Tinker Mountain hikes

Tinker Cliffs are visible atop Tinker Mountain from the bottom of the Andy Layne Trail in the Catawaba Valley near Roanoke, Virginia. (Bob Downing, MCT / April 18, 2011)

DALEVILLE, Va. — It is a tough uphill hike to Tinker Cliffs.

The distinctive cliffs of light-colored sandstone stretch nearly half a mile atop Tinker Mountain at an elevation of 3,000 feet along the Appalachian National Scenic Trail.

The cliffs drop 50 to 60 feet to the sloped mountainside below and offer stellar vistas.

There are other attractive hiking options nearby: McAfee Knob and Dragon's Tooth in the Blue Ridge Mountains of western Virginia. The three sites are together known as Virginia's Triple Crown for hikers. You can hit all three on a 24-mile overnight hike.

But I was headed to Tinker Cliffs on a day hike to see what I could see.

It was, in a way, a literary pilgrimage. I was paying tribute to Annie Dillard, one of my favorite authors, who penned "Pilgrim at Tinker Creek" in 1974.

Tinker Creek is visible in the distance from the flanks of Tinker Mountain. The landmark cliffs look out to the west in the opposite direction.

Tinker Cliffs is a special place along the 2,181-mile Appalachian Trail, sanctified by Dillard, at least to some.

When I got there, I did an Annie Dillard. I sat. I looked. I observed. I absorbed. At least for a few minutes.

Her book — it won the Pulitzer Prize — is about living in a cabin along Tinker Creek and discovering the natural world around her through the seasons.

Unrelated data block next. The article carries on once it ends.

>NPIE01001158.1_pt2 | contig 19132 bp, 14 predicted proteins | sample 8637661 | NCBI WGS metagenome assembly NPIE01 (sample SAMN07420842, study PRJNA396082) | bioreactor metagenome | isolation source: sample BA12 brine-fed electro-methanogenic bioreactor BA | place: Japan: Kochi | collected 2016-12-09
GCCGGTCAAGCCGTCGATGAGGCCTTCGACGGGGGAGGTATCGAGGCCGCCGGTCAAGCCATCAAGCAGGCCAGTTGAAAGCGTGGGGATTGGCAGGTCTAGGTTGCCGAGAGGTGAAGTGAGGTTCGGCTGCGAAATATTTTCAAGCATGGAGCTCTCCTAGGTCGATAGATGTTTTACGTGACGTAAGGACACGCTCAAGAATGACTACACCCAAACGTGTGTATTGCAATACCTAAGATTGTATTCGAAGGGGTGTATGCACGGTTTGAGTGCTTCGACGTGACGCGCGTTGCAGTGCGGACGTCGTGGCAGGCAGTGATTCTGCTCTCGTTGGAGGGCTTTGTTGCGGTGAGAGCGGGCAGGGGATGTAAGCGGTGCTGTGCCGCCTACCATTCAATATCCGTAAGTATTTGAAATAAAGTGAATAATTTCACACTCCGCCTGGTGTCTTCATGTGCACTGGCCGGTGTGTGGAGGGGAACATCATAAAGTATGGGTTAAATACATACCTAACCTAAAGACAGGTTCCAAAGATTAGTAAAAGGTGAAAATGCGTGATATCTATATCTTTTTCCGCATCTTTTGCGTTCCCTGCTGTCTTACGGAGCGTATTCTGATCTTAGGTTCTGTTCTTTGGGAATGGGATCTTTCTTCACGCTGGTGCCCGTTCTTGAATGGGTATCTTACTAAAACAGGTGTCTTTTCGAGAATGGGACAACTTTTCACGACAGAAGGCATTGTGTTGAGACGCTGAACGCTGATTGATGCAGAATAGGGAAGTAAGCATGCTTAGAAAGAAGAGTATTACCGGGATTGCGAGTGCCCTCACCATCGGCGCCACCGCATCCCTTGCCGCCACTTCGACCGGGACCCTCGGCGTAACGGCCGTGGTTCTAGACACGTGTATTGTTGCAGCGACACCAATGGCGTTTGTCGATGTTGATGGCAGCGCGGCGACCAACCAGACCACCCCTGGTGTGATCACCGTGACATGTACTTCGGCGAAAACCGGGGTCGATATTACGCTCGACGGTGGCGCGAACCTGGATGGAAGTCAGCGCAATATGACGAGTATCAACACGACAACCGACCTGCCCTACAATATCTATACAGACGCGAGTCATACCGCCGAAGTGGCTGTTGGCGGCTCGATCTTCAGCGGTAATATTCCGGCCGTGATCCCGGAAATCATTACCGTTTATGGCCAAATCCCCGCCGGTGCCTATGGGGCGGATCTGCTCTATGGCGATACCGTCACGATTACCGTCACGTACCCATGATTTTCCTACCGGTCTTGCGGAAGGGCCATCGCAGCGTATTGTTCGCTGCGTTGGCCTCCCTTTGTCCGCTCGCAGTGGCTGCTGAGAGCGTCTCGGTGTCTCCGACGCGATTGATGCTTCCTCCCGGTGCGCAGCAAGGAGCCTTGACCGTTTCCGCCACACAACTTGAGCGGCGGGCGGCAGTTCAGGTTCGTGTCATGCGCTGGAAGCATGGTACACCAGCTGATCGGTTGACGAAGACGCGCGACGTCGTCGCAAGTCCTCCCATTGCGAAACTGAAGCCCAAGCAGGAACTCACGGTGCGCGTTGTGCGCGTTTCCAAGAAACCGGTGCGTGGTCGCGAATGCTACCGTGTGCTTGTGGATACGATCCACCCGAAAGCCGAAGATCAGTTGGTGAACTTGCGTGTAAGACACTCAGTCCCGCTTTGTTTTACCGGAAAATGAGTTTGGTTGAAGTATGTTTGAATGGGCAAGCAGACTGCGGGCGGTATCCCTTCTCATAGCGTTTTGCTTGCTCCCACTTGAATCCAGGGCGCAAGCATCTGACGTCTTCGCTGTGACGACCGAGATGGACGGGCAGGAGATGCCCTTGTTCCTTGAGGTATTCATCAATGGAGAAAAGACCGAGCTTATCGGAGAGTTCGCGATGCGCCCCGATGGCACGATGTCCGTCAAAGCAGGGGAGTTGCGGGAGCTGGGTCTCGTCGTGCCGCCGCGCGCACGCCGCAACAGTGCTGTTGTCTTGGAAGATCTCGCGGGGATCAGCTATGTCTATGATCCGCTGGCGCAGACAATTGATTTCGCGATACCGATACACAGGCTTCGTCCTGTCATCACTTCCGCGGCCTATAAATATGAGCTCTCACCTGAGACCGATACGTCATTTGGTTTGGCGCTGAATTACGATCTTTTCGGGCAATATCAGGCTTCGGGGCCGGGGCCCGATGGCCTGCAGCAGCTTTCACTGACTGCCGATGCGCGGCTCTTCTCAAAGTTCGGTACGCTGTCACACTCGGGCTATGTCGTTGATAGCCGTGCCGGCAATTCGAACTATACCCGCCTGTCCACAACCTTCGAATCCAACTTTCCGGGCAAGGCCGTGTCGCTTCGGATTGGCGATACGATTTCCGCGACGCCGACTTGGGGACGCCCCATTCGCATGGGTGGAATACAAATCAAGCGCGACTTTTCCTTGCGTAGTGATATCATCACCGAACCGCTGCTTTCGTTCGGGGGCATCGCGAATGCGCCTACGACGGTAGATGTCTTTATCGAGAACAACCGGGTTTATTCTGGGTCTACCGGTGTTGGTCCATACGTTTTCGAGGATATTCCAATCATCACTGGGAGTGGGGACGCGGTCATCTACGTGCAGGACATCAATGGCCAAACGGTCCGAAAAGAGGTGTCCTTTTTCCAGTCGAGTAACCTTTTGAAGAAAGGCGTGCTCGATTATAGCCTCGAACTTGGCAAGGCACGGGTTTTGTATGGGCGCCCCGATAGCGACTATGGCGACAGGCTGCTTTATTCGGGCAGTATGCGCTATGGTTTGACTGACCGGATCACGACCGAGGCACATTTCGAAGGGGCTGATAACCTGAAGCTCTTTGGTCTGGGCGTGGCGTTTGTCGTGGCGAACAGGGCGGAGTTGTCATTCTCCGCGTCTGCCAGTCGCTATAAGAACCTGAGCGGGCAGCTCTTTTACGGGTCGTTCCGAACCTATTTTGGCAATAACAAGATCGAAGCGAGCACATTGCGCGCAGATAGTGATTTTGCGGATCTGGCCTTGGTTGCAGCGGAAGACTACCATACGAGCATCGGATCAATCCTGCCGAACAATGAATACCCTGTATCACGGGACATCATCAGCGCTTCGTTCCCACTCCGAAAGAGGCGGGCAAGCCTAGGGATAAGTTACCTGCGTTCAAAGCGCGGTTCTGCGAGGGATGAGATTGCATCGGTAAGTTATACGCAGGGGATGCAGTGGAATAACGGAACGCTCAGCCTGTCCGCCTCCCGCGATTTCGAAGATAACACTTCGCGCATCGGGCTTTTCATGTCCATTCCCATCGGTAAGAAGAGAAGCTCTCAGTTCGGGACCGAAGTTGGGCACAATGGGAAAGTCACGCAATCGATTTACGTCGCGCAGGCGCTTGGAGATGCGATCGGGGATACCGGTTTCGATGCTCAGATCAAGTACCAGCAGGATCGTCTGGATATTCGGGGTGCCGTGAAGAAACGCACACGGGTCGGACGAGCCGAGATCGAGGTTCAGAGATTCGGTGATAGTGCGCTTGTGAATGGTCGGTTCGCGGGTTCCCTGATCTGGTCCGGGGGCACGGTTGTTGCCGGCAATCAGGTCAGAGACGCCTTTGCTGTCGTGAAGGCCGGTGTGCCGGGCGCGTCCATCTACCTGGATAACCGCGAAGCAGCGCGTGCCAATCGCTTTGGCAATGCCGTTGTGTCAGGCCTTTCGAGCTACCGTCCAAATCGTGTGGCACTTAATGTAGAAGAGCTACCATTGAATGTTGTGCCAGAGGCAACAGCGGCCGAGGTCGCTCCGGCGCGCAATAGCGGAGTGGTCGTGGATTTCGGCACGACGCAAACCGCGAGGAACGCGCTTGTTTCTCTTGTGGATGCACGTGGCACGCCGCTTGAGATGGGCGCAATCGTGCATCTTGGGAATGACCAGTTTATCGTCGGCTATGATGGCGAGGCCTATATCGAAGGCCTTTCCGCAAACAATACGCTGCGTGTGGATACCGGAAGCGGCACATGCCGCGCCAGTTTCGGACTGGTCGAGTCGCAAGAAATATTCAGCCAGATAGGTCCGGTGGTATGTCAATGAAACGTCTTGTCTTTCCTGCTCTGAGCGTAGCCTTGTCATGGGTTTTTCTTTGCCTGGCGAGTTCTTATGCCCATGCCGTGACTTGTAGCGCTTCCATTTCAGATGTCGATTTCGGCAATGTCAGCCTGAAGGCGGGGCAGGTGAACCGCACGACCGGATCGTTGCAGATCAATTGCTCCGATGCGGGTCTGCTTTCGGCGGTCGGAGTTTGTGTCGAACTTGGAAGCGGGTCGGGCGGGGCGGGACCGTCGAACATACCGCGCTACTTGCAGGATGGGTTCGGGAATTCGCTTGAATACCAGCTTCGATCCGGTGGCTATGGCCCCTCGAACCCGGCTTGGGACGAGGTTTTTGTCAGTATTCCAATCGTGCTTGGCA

It is filled with a sense of wonder and an intensity of experience. It is about the inner spirit that is reached through reflections on the natural universe. It has a curiosity and a childlike wonder that are disarming. She is, in a sense, a modern-day, Southern Appalachian Henry David Thoreau.

"Pilgrim at Tinker Creek" is part reportorial, often reflective, meditative or even mystical. She is on a personal pilgrimage, seeking enlightenment.

The style is highly poetic, with evocative sensory descriptions, metaphors, similes, alliteration and onomatopoeia, all interwoven with an array of allusions. Some love it. Others hate it, finding it overbearing.

A key message is that the natural universe abounds in extravagance and intricacy. True seeing is difficult to achieve. The human task is to experience the world in all its variety and wonder.

"I am no scientist. I explore the neighborhood. I think about the valley. It is my leisure as well as my work," Dillard wrote.

"Like the bear who went over the mountain, I went out to see what I could see," she later wrote. "On a good day, I might catch a glimpse of another wooded ridge rolling under the sun like water, another bivouac."

Her later books of poems, essays and stories include "Holy the Firm," "For the Time Being," "An American Childhood," "The Living" and "The Maytrees."

I took the hard way getting to Tinker Cliffs. I started at a trailhead off state Route 779 west of Roanoke and north of Catawba at the edge of the Blue Ridge Mountains. I set off across meadows and wooded plots along a stream — not Tinker Creek — that would take me to Scorched Earth Gap and Tinker Cliffs.

My route to the white-blazed Appalachian Trail was the Andy Layne Trail, named for a local trail advocate with the Roanoke Appalachian Trail Club who died in 1991.